• Secrets and Lies: Victorian Decadence and Degeneration 1860-1901

    Explore the development of new forms of writing which focus on the darker alternative or hidden aspects of Victorian society, such as the new woman, the homosexual man, the foreigner, and the poor, in the context of degeneration theory.

  • Key Philosophical Thinkers

    This module introduces you to the writings of a key philosopher in the history of ideas, as well as relevant reading. The central themes in the work of this thinker will be critically considered and evaluated with reference to contemporary debates.

  • Confucian Philosophy

    The module focuses on the Analects of Confucius and provides an opportunity to examine the teachings of Confucius on, for example, education, society, politics and governance, conduct and ethics, or the ideal life. It also introduces the word-thought-life procedure, in which we reflect on the application of Confucian thought in relation to one’s own situation.

  • The Philosophy of Photography

    Explore the theories of the nature of photography and photographic images, centred on the contested idea that photographs have a special relation to reality. You will independently research photographic images found in various contexts. These include photo-journalism, camera phones, social media, forensic evidence, art galleries, museums, advertising and fashion photography.

“The library was definitely the most impressive feature on campus and by far the best University library I have seen.”

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“I really liked how diverse the modules were because it meant that I could choose particular topics that interested me.”

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"I am thriving in Hull. I find the course amazing, I find the University amazing".

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More about this course

This innovative degree combines two of the most fundamental – and most vibrant – academic subjects. You'll study English language and literature, from the classics to emerging digital media platforms. And you'll develop an understanding of philosophy’s central thinkers and ideas.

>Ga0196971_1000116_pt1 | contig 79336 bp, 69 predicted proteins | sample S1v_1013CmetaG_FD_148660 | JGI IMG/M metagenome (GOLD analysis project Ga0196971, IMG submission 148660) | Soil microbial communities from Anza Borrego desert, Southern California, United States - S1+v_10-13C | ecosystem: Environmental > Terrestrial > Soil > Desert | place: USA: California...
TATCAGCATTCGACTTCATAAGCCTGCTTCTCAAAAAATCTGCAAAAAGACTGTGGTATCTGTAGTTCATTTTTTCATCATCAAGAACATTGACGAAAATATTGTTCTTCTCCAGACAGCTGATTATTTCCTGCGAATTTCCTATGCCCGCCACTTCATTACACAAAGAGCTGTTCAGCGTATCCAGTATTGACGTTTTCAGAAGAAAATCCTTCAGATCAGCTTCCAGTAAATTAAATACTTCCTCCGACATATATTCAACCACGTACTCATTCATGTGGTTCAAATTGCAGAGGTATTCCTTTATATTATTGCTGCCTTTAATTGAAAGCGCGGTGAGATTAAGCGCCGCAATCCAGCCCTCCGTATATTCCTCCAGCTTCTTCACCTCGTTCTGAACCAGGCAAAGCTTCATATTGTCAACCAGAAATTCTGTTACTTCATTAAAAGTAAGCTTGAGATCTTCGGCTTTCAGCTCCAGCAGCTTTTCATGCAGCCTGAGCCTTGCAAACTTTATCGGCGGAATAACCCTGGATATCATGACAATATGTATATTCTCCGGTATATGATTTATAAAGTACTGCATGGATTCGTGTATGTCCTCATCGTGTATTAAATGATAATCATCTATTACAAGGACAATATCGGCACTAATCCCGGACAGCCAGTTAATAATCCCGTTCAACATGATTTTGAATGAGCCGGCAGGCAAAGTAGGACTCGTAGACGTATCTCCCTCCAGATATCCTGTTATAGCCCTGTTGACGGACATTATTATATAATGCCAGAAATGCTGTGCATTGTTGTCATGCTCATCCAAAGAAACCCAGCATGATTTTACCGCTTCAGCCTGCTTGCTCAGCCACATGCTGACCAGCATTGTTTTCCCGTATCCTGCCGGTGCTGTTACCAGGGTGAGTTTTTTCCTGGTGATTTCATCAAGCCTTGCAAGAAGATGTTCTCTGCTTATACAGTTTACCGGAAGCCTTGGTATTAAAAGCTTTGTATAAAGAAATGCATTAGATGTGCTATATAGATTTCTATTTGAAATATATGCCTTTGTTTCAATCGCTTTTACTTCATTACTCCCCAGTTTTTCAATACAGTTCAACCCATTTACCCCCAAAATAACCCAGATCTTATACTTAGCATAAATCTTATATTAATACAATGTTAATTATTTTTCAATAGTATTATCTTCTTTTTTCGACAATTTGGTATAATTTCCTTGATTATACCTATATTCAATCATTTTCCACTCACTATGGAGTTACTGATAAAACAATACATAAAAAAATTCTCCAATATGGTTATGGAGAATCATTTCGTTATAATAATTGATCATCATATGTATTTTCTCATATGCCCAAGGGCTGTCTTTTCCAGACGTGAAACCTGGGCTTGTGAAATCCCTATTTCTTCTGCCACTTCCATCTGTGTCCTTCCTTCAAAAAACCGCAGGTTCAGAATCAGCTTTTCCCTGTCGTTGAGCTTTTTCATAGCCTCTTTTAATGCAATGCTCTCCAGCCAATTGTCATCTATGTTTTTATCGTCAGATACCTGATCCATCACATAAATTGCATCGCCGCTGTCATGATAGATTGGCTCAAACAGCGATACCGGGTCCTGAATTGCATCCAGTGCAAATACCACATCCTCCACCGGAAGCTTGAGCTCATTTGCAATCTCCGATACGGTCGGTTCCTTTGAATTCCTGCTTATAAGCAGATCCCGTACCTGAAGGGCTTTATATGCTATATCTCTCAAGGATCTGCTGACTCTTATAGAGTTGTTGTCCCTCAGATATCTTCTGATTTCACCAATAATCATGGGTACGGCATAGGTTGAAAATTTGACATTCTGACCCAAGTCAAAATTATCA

• You study with active researchers who work at the cutting edge of their fields. They'll encourage you to apply your knowledge to explore the biggest issues of the day.
  • Our Larkin Centre for Poetry and Creative Writing attracts internationally renowned visiting authors, as well as new talent.
  • Be part of the University's literary and creative scene, contributing to Hull's legacy as UK City of Culture.
  • 96% of our students are in work or further study six months after graduating (UK domicile full-time first degree leavers; Destinations of Leavers from Higher Education survey for the academic year 2016/17, published by HESA 2018).

This is an integrated degree taught by international experts who have worked together for many years. You'll gain key skills that employers value – such as the ability to analyse complex information and present clear, coherent conclusions in writing, presentations and discussions.

Teaching and learning

Throughout your degree, you’re expected to study for 1,200 hours per year. That’s based on 200 hours per 20 credit module. And it includes scheduled hours, time spent on placement and independent study. How this time’s divided among each of these varies each year and depends on the course and modules you study.

Scheduled hours typically include lectures, seminars, tutorials, workshops, and supervised laboratory and studio sessions. The types of scheduled lessons you’ll have depend on the course you study.

Placement hours typically include time spent on a work placement, studying abroad, or field trips.

Independent study is the time outside your scheduled timetable, where you’ll be expected to study independently. This typically involves coursework, assignments, reading, preparing presentations and exam revision.

Assessment
Written
Practical
Coursework

First year

27%

3%

70%

Second year

46%

5%

49%

Final year

46%

5%

49%


Written assessment typically includes exams and multiple choice tests.

Practical is an assessment of your skills and competencies. This could include presentations, school experience, work experience or laboratory work.

Coursework typically includes essays, written assignments, dissertations, research projects or producing a portfolio of your work.

Our teaching staff

Where you'll study

The location below may not be the exact location of all modules on your timetable. The buildings you'll be taught in can vary each year and depend on the modules you study.

Click to view on Google Maps